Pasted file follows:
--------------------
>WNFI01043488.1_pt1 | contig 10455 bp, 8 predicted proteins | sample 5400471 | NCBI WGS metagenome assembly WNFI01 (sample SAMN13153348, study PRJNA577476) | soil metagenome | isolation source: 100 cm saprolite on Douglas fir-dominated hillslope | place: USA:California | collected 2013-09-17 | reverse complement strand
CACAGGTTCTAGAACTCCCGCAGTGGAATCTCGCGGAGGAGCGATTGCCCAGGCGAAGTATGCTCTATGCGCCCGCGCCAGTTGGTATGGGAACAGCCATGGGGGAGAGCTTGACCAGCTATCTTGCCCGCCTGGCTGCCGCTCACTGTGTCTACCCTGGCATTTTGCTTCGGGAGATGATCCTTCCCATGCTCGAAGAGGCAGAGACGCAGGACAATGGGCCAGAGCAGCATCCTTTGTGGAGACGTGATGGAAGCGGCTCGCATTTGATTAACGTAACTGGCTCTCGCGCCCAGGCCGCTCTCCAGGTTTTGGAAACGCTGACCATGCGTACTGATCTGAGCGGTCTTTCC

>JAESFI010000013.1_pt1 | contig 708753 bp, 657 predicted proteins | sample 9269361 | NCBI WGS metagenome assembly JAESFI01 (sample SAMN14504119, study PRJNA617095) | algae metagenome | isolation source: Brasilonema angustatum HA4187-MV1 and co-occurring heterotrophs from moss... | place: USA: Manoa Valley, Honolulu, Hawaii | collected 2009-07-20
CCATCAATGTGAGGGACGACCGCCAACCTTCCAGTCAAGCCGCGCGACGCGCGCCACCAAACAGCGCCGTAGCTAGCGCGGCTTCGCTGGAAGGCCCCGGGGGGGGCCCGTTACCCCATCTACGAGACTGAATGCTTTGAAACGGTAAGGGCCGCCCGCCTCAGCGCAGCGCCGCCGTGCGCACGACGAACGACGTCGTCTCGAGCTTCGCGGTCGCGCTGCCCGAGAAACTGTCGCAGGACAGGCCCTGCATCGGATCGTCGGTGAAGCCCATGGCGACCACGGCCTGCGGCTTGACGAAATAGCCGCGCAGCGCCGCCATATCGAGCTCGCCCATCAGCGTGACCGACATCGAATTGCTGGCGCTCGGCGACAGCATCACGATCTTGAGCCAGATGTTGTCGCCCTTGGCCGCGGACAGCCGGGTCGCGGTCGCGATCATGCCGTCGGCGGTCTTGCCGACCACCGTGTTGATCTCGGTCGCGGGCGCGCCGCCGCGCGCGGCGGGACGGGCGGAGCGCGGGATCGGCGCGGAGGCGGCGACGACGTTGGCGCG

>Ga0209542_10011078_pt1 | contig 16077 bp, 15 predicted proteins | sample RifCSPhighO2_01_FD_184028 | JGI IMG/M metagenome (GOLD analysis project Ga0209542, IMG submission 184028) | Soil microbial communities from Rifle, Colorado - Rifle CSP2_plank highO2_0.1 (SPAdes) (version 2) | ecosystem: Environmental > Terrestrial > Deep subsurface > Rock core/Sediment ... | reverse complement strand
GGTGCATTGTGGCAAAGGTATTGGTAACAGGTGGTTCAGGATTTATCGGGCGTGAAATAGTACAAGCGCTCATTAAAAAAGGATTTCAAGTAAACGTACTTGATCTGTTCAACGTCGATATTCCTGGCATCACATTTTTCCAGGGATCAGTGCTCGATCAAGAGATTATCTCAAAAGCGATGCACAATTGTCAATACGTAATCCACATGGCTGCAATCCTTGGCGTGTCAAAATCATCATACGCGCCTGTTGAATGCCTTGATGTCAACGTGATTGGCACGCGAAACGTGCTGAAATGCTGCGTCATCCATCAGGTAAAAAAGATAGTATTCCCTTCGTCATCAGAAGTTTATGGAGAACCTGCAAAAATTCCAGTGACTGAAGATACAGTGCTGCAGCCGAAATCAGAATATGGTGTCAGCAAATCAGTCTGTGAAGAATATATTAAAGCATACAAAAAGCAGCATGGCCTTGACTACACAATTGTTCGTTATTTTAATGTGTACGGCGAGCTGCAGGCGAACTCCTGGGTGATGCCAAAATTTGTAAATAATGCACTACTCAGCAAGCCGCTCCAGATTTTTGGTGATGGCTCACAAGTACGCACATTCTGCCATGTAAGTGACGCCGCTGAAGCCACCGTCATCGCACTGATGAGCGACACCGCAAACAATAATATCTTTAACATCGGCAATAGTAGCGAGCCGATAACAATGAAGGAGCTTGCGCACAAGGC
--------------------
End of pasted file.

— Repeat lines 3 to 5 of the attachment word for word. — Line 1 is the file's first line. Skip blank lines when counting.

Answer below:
>JAESFI010000013.1_pt1 | contig 708753 bp, 657 predicted proteins | sample 9269361 | NCBI WGS metagenome assembly JAESFI01 (sample SAMN14504119, study PRJNA617095) | algae metagenome | isolation source: Brasilonema angustatum HA4187-MV1 and co-occurring heterotrophs from moss... | place: USA: Manoa Valley, Honolulu, Hawaii | collected 2009-07-20
CCATCAATGTGAGGGACGACCGCCAACCTTCCAGTCAAGCCGCGCGACGCGCGCCACCAAACAGCGCCGTAGCTAGCGCGGCTTCGCTGGAAGGCCCCGGGGGGGGCCCGTTACCCCATCTACGAGACTGAATGCTTTGAAACGGTAAGGGCCGCCCGCCTCAGCGCAGCGCCGCCGTGCGCACGACGAACGACGTCGTCTCGAGCTTCGCGGTCGCGCTGCCCGAGAAACTGTCGCAGGACAGGCCCTGCATCGGATCGTCGGTGAAGCCCATGGCGACCACGGCCTGCGGCTTGACGAAATAGCCGCGCAGCGCCGCCATATCGAGCTCGCCCATCAGCGTGACCGACATCGAATTGCTGGCGCTCGGCGACAGCATCACGATCTTGAGCCAGATGTTGTCGCCCTTGGCCGCGGACAGCCGGGTCGCGGTCGCGATCATGCCGTCGGCGGTCTTGCCGACCACCGTGTTGATCTCGGTCGCGGGCGCGCCGCCGCGCGCGGCGGGACGGGCGGAGCGCGGGATCGGCGCGGAGGCGGCGACGACGTTGGCGCG

>Ga0209542_10011078_pt1 | contig 16077 bp, 15 predicted proteins | sample RifCSPhighO2_01_FD_184028 | JGI IMG/M metagenome (GOLD analysis project Ga0209542, IMG submission 184028) | Soil microbial communities from Rifle, Colorado - Rifle CSP2_plank highO2_0.1 (SPAdes) (version 2) | ecosystem: Environmental > Terrestrial > Deep subsurface > Rock core/Sediment ... | reverse complement strand